600 miles of trails stretch throughout Winter Park and the Fraser Valley. Whether you choose to follow a babbling brook, stroll through a wildflower meadow, or climb up the side of a mountain, Winter Park offers hiking for every skill level.
Winter Park Resort has 50 miles of trails that are accessible by chair lift. At the top of the lift you will find the Sunspot, which is a great place to get a bite to eat and enjoy the 360-degree views of surrounding mountains.
Berthoud Pass also offers a high starting point, but you can get there by car instead of a chair lift. Hiking along the Continental Divide National Scenic Trail, which follows the Divide from Mexico to Canada, gives you a feeling of being on top of the world. You can also access the Divide from Rollins pass. It tends to be a little less crowded, but that is because the road up is a little bumpy, unlike Berthoud Pass.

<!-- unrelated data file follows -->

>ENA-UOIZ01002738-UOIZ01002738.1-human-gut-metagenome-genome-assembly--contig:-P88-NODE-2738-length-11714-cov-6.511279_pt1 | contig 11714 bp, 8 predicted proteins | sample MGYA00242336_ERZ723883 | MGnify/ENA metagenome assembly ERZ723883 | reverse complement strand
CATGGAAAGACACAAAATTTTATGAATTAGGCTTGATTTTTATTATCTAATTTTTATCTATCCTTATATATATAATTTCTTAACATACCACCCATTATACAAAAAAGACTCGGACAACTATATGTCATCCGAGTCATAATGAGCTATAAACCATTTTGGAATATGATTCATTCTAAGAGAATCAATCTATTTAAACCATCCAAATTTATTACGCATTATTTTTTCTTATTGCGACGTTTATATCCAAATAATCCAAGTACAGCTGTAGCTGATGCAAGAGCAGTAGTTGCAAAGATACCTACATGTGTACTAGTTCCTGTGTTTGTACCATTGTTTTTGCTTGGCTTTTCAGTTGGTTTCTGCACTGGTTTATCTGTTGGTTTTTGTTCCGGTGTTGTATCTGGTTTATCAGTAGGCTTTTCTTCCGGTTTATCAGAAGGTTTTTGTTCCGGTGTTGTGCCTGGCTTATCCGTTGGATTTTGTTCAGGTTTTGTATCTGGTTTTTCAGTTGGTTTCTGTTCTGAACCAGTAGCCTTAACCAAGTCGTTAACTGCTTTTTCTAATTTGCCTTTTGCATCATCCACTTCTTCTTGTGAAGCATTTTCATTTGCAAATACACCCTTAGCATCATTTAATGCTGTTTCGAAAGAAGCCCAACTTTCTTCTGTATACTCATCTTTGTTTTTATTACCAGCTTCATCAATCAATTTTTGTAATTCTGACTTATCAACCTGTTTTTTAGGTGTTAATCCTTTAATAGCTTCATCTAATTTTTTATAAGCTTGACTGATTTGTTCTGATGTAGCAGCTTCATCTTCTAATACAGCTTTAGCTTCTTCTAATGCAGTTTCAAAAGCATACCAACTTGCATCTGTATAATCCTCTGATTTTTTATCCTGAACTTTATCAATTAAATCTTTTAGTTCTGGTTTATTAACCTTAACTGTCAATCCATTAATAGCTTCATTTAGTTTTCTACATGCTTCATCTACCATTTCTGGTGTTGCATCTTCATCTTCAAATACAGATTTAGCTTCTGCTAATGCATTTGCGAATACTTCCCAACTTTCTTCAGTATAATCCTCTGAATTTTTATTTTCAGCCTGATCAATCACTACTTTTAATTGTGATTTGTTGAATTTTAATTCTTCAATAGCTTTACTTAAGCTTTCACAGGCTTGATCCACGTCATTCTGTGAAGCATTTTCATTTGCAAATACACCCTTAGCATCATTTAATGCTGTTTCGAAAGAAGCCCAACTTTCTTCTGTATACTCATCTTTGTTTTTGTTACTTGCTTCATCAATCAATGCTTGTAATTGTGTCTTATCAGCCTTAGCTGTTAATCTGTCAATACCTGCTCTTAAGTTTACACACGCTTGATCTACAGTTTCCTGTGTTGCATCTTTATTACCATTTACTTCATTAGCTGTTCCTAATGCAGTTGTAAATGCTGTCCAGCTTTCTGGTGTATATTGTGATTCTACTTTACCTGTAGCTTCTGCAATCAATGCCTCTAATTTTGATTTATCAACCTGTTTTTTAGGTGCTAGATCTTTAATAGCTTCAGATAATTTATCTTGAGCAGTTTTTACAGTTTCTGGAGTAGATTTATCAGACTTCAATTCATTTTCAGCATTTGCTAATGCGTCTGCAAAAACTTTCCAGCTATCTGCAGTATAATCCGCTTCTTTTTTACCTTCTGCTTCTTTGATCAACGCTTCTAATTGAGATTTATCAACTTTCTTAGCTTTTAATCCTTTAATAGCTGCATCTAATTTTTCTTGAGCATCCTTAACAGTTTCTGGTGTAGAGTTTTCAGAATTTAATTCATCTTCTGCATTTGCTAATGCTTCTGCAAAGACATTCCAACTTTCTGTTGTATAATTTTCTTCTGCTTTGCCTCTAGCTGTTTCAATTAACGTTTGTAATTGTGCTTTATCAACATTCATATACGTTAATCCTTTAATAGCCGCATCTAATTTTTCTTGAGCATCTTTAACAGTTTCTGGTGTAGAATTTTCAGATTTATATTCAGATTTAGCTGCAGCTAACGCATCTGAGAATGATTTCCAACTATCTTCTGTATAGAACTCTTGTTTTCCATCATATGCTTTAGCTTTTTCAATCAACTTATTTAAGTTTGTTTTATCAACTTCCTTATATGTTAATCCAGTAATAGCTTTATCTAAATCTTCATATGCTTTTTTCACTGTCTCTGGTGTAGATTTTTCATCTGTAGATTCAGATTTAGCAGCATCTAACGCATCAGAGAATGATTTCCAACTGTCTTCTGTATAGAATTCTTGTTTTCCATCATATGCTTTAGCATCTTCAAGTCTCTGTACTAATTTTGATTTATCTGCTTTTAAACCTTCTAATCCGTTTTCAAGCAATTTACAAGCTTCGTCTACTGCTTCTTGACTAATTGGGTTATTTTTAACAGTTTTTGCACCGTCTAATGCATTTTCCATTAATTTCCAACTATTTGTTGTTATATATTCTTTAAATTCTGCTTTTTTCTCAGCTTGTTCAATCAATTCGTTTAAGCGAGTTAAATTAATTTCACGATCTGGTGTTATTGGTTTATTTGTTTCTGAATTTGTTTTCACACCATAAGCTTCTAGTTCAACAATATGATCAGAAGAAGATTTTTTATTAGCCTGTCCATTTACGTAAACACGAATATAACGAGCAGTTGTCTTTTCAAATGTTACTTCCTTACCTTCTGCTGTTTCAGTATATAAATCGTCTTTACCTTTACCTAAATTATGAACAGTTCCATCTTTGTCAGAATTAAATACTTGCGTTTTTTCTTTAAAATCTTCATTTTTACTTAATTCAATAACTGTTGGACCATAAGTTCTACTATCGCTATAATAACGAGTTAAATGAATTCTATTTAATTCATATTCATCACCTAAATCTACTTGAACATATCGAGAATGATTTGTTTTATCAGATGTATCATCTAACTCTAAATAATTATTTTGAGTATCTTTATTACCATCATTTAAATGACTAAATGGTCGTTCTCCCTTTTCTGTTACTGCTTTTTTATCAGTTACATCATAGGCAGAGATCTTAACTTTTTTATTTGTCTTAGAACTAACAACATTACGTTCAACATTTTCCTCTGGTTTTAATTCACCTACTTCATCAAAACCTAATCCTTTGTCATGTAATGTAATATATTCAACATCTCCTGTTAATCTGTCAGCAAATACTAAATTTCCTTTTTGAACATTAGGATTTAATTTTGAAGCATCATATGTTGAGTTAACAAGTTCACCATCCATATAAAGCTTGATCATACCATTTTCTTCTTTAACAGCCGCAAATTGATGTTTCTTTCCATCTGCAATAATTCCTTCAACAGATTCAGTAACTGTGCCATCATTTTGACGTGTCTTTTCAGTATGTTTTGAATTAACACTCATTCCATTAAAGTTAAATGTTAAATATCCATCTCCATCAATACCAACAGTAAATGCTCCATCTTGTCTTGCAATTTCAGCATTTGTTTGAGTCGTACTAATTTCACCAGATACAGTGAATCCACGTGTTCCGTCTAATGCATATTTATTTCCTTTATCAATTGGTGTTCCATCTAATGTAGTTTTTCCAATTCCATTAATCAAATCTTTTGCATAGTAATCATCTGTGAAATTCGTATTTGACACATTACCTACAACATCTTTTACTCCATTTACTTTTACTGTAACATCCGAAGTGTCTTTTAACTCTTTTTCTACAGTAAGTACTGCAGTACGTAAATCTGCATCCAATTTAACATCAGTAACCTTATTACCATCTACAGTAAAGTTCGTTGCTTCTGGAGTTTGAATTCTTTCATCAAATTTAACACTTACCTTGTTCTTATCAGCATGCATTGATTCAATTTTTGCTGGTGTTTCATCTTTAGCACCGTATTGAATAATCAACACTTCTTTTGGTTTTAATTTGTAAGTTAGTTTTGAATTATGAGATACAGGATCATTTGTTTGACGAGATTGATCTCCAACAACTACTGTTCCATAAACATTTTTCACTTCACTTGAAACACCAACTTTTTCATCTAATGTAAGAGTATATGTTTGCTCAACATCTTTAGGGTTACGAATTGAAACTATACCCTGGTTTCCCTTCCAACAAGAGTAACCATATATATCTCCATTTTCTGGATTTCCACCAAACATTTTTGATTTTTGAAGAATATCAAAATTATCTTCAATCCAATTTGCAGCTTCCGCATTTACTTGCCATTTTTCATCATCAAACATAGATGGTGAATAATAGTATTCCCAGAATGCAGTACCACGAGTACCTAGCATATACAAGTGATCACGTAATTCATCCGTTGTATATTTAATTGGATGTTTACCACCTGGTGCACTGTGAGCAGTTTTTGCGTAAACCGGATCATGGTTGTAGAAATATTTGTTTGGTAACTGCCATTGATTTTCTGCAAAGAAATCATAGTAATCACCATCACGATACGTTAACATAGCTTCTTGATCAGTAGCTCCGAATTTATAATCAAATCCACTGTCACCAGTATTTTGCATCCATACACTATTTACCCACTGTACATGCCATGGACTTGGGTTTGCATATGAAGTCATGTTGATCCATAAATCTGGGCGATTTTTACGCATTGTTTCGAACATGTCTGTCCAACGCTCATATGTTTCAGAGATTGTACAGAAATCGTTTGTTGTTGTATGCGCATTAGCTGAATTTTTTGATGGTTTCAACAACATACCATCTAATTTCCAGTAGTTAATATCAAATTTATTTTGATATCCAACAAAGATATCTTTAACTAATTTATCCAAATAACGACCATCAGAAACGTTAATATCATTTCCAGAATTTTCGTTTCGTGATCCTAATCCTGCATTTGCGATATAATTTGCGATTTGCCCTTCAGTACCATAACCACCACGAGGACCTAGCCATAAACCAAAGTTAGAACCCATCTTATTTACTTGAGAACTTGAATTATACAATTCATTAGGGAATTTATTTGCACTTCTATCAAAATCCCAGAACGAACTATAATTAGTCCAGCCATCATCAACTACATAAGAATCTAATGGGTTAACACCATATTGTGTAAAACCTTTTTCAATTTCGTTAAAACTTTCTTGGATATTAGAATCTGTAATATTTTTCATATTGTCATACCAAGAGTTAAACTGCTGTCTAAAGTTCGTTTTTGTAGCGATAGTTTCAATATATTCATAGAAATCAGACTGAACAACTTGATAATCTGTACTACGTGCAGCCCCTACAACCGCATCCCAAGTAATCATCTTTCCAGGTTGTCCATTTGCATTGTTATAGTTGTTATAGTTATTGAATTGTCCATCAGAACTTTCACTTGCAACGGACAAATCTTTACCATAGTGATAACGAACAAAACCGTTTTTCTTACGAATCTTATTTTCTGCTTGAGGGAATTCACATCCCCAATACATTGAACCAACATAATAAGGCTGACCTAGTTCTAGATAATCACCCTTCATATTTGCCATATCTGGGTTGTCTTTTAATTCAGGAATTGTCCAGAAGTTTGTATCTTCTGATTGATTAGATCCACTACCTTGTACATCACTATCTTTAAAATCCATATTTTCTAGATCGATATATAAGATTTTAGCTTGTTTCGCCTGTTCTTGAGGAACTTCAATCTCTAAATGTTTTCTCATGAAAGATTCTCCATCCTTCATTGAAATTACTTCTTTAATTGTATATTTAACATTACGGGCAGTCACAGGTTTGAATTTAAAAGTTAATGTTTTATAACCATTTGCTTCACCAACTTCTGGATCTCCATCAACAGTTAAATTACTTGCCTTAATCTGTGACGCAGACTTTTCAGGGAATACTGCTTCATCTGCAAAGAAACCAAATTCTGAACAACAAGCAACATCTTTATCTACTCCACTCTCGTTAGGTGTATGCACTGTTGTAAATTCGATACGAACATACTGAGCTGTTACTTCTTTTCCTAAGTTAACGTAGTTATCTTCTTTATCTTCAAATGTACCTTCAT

For those looking for a challenging hike, give Byers Peak a try. Reaching the peak at 12,804 feet may be difficult, but the views from the top are spectacular. Devil’s Thumb, 12,000 feet, is a nice area for hiking, however it is best known for snow shoeing during the winter months.
After taking a nice morning hike you can relax and enjoy some free music concerts that can be found just about everywhere in Winter Park all summer long. Music and food festivals also take place in the area, but generally cost up to $40 for admission. Events like the Jazz Festival and the Food, Wine & Beer Festival may require advance planning for stays in Winter Park.
It would be impossible to cover all of the hiking trails of Winter Park and the Fraser Valley in one short article. However, once you get to here, there are numerous free trail guides that can be found at most establishments.
Stay just a five minute walk from the base of Winter Park Resort. Slope View Bed and Breakfast offers views of the Continental Divide, unique amenities and a knowledgeable staff.